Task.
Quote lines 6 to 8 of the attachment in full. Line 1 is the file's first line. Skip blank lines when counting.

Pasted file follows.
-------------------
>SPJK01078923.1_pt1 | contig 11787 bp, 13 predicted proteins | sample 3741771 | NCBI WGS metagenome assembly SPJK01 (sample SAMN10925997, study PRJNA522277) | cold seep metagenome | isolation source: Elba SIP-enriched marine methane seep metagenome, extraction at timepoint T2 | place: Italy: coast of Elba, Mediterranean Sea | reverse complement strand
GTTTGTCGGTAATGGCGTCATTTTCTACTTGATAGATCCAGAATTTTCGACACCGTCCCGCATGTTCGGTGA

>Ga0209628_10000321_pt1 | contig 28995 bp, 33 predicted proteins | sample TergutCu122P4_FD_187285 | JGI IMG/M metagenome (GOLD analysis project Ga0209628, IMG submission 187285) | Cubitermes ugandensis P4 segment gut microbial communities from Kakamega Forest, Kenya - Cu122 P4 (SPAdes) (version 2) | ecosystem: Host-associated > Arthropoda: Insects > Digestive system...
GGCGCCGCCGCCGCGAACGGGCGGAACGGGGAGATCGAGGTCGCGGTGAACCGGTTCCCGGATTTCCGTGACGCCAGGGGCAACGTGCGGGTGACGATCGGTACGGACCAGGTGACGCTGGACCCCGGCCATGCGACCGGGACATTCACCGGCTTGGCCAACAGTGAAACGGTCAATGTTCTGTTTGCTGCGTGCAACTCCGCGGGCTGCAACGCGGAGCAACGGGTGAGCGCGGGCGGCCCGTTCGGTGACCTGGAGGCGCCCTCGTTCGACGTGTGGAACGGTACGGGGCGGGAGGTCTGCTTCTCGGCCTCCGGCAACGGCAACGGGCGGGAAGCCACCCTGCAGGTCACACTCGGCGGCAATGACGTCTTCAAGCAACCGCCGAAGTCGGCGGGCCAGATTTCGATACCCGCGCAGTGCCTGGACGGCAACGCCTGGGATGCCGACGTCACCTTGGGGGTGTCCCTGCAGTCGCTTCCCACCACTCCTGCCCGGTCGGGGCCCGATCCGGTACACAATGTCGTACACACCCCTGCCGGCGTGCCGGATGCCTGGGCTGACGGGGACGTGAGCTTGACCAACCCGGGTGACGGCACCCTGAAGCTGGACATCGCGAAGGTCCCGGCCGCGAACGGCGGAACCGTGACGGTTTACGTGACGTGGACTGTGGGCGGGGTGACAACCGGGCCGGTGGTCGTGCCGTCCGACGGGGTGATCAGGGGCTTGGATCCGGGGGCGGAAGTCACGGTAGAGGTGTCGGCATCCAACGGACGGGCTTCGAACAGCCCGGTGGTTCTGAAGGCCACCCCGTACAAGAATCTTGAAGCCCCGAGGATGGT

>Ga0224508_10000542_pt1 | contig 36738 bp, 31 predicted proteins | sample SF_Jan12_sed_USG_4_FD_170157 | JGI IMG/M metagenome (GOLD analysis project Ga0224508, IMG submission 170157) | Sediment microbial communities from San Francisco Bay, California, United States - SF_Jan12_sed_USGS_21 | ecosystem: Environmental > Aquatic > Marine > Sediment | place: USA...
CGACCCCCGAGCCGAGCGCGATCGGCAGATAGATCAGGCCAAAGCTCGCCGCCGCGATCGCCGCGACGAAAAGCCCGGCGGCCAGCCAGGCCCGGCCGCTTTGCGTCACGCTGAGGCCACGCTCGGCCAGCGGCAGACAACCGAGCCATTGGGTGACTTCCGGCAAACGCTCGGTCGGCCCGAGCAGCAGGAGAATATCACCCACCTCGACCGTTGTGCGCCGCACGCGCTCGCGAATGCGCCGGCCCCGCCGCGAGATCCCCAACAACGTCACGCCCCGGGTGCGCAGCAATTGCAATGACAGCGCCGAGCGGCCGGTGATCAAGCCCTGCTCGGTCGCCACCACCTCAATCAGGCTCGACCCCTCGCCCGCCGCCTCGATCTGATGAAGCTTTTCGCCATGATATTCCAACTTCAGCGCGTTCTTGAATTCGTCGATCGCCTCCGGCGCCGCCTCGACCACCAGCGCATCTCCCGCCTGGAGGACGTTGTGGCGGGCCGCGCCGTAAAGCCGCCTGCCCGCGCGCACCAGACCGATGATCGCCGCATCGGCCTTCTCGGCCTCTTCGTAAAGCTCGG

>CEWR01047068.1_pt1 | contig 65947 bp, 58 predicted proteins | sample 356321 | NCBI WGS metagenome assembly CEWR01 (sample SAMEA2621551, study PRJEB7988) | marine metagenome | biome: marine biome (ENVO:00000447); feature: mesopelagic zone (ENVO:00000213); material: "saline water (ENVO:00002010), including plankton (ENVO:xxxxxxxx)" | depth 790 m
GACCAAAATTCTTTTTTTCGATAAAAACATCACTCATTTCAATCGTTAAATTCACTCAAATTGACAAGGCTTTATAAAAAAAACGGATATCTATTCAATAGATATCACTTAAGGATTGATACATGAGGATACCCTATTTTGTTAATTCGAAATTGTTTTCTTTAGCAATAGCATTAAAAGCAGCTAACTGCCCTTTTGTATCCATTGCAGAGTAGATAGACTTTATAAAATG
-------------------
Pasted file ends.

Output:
CGACCCCCGAGCCGAGCGCGATCGGCAGATAGATCAGGCCAAAGCTCGCCGCCGCGATCGCCGCGACGAAAAGCCCGGCGGCCAGCCAGGCCCGGCCGCTTTGCGTCACGCTGAGGCCACGCTCGGCCAGCGGCAGACAACCGAGCCATTGGGTGACTTCCGGCAAACGCTCGGTCGGCCCGAGCAGCAGGAGAATATCACCCACCTCGACCGTTGTGCGCCGCACGCGCTCGCGAATGCGCCGGCCCCGCCGCGAGATCCCCAACAACGTCACGCCCCGGGTGCGCAGCAATTGCAATGACAGCGCCGAGCGGCCGGTGATCAAGCCCTGCTCGGTCGCCACCACCTCAATCAGGCTCGACCCCTCGCCCGCCGCCTCGATCTGATGAAGCTTTTCGCCATGATATTCCAACTTCAGCGCGTTCTTGAATTCGTCGATCGCCTCCGGCGCCGCCTCGACCACCAGCGCATCTCCCGCCTGGAGGACGTTGTGGCGGGCCGCGCCGTAAAGCCGCCTGCCCGCGCGCACCAGACCGATGATCGCCGCATCGGCCTTCTCGGCCTCTTCGTAAAGCTCGG

>CEWR01047068.1_pt1 | contig 65947 bp, 58 predicted proteins | sample 356321 | NCBI WGS metagenome assembly CEWR01 (sample SAMEA2621551, study PRJEB7988) | marine metagenome | biome: marine biome (ENVO:00000447); feature: mesopelagic zone (ENVO:00000213); material: "saline water (ENVO:00002010), including plankton (ENVO:xxxxxxxx)" | depth 790 m
GACCAAAATTCTTTTTTTCGATAAAAACATCACTCATTTCAATCGTTAAATTCACTCAAATTGACAAGGCTTTATAAAAAAAACGGATATCTATTCAATAGATATCACTTAAGGATTGATACATGAGGATACCCTATTTTGTTAATTCGAAATTGTTTTCTTTAGCAATAGCATTAAAAGCAGCTAACTGCCCTTTTGTATCCATTGCAGAGTAGATAGACTTTATAAAATG